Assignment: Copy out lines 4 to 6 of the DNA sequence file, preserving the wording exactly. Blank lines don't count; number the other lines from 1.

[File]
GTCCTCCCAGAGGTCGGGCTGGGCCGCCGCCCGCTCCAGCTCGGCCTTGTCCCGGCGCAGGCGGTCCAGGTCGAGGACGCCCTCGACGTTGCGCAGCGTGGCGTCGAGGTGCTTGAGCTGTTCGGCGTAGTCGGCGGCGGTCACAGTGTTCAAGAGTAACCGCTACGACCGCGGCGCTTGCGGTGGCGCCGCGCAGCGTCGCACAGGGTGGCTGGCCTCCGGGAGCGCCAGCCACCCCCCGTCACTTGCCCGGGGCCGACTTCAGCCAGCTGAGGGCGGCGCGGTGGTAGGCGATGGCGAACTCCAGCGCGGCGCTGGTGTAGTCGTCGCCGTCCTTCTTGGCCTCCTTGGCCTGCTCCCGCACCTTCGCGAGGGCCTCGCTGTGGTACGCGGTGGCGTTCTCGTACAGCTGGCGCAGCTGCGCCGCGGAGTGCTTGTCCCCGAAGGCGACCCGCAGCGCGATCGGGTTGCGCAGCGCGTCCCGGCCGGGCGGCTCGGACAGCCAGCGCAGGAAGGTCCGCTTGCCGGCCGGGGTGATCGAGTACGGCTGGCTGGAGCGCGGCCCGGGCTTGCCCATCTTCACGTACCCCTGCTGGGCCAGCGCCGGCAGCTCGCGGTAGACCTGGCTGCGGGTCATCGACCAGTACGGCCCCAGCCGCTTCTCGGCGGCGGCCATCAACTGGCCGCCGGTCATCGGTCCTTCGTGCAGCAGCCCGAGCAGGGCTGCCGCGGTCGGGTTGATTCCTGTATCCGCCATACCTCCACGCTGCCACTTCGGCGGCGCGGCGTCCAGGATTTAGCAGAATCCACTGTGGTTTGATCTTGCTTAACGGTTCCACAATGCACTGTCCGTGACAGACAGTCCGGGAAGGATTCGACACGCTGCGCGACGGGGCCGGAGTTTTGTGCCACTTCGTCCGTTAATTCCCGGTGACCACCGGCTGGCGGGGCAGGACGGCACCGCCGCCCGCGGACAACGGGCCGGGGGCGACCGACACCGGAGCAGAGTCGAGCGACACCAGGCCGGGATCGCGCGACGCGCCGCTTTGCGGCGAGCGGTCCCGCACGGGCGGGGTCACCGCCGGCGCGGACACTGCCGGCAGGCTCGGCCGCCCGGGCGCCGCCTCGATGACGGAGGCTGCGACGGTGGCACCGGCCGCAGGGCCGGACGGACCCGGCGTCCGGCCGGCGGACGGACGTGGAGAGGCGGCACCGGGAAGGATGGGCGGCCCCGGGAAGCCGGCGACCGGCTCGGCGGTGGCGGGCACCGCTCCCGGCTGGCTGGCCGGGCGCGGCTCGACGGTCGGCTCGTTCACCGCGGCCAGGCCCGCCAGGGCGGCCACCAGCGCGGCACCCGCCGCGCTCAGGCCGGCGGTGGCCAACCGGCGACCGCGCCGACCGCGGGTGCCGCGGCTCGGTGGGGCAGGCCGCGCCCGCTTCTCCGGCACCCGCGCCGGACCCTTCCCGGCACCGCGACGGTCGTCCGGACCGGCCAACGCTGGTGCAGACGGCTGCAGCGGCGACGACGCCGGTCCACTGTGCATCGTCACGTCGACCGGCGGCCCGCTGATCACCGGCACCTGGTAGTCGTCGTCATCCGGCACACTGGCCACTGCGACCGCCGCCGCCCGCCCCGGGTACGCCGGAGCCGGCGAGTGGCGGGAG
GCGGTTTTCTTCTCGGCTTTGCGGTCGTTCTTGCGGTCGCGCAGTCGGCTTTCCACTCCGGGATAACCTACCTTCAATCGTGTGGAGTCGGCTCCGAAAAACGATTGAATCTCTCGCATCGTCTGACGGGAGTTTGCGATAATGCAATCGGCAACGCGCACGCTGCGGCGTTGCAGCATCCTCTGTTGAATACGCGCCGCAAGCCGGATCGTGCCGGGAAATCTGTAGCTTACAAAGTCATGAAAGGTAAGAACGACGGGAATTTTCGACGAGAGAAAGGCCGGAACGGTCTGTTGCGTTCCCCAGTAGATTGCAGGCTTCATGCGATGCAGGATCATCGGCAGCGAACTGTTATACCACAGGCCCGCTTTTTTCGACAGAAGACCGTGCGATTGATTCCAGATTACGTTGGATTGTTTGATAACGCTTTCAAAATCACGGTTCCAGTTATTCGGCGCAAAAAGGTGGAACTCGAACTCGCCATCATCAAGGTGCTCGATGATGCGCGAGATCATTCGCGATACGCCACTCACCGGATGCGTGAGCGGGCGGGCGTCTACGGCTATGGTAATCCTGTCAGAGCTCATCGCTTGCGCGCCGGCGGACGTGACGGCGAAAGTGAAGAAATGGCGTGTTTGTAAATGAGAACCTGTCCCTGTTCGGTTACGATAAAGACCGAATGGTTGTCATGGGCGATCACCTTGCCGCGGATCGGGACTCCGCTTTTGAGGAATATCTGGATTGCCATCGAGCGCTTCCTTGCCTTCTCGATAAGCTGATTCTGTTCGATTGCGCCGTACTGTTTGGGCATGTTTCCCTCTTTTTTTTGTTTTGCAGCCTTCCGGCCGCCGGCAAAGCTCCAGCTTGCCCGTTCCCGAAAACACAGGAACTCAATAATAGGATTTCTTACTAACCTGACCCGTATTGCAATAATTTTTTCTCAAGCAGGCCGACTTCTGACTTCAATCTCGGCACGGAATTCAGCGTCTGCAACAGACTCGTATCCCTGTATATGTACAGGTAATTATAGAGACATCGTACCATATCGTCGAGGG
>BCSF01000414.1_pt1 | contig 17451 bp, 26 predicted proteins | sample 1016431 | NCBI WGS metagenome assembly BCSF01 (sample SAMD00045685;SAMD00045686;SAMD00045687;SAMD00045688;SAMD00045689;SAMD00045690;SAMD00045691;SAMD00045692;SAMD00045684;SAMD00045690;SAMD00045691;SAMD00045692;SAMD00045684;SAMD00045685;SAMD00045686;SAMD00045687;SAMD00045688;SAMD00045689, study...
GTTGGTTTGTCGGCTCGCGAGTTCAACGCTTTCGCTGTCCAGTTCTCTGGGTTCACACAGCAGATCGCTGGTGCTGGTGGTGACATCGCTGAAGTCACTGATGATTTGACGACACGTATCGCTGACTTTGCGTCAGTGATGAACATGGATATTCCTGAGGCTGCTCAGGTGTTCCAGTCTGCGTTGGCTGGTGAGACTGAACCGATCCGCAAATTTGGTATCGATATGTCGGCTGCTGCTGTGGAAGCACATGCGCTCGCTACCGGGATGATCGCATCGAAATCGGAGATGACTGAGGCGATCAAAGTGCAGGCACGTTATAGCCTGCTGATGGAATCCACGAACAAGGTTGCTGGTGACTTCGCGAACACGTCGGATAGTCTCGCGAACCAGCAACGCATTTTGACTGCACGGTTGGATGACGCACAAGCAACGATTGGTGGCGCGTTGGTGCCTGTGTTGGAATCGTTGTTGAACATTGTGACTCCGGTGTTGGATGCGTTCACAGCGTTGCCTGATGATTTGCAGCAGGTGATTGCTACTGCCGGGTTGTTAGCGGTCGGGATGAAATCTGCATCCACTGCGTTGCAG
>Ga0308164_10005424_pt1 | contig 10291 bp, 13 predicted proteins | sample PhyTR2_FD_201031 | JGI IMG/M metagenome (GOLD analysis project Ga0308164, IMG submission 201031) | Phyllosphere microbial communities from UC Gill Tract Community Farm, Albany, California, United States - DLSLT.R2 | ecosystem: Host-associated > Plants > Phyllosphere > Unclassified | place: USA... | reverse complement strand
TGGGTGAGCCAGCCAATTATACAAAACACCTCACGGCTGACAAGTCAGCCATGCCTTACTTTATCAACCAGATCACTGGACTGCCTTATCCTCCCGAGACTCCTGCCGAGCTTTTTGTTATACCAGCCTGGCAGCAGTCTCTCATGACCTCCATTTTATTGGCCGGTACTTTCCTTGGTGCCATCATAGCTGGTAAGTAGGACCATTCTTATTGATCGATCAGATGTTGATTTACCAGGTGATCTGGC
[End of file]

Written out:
GTTGGTTTGTCGGCTCGCGAGTTCAACGCTTTCGCTGTCCAGTTCTCTGGGTTCACACAGCAGATCGCTGGTGCTGGTGGTGACATCGCTGAAGTCACTGATGATTTGACGACACGTATCGCTGACTTTGCGTCAGTGATGAACATGGATATTCCTGAGGCTGCTCAGGTGTTCCAGTCTGCGTTGGCTGGTGAGACTGAACCGATCCGCAAATTTGGTATCGATATGTCGGCTGCTGCTGTGGAAGCACATGCGCTCGCTACCGGGATGATCGCATCGAAATCGGAGATGACTGAGGCGATCAAAGTGCAGGCACGTTATAGCCTGCTGATGGAATCCACGAACAAGGTTGCTGGTGACTTCGCGAACACGTCGGATAGTCTCGCGAACCAGCAACGCATTTTGACTGCACGGTTGGATGACGCACAAGCAACGATTGGTGGCGCGTTGGTGCCTGTGTTGGAATCGTTGTTGAACATTGTGACTCCGGTGTTGGATGCGTTCACAGCGTTGCCTGATGATTTGCAGCAGGTGATTGCTACTGCCGGGTTGTTAGCGGTCGGGATGAAATCTGCATCCACTGCGTTGCAG
>Ga0308164_10005424_pt1 | contig 10291 bp, 13 predicted proteins | sample PhyTR2_FD_201031 | JGI IMG/M metagenome (GOLD analysis project Ga0308164, IMG submission 201031) | Phyllosphere microbial communities from UC Gill Tract Community Farm, Albany, California, United States - DLSLT.R2 | ecosystem: Host-associated > Plants > Phyllosphere > Unclassified | place: USA... | reverse complement strand
TGGGTGAGCCAGCCAATTATACAAAACACCTCACGGCTGACAAGTCAGCCATGCCTTACTTTATCAACCAGATCACTGGACTGCCTTATCCTCCCGAGACTCCTGCCGAGCTTTTTGTTATACCAGCCTGGCAGCAGTCTCTCATGACCTCCATTTTATTGGCCGGTACTTTCCTTGGTGCCATCATAGCTGGTAAGTAGGACCATTCTTATTGATCGATCAGATGTTGATTTACCAGGTGATCTGGC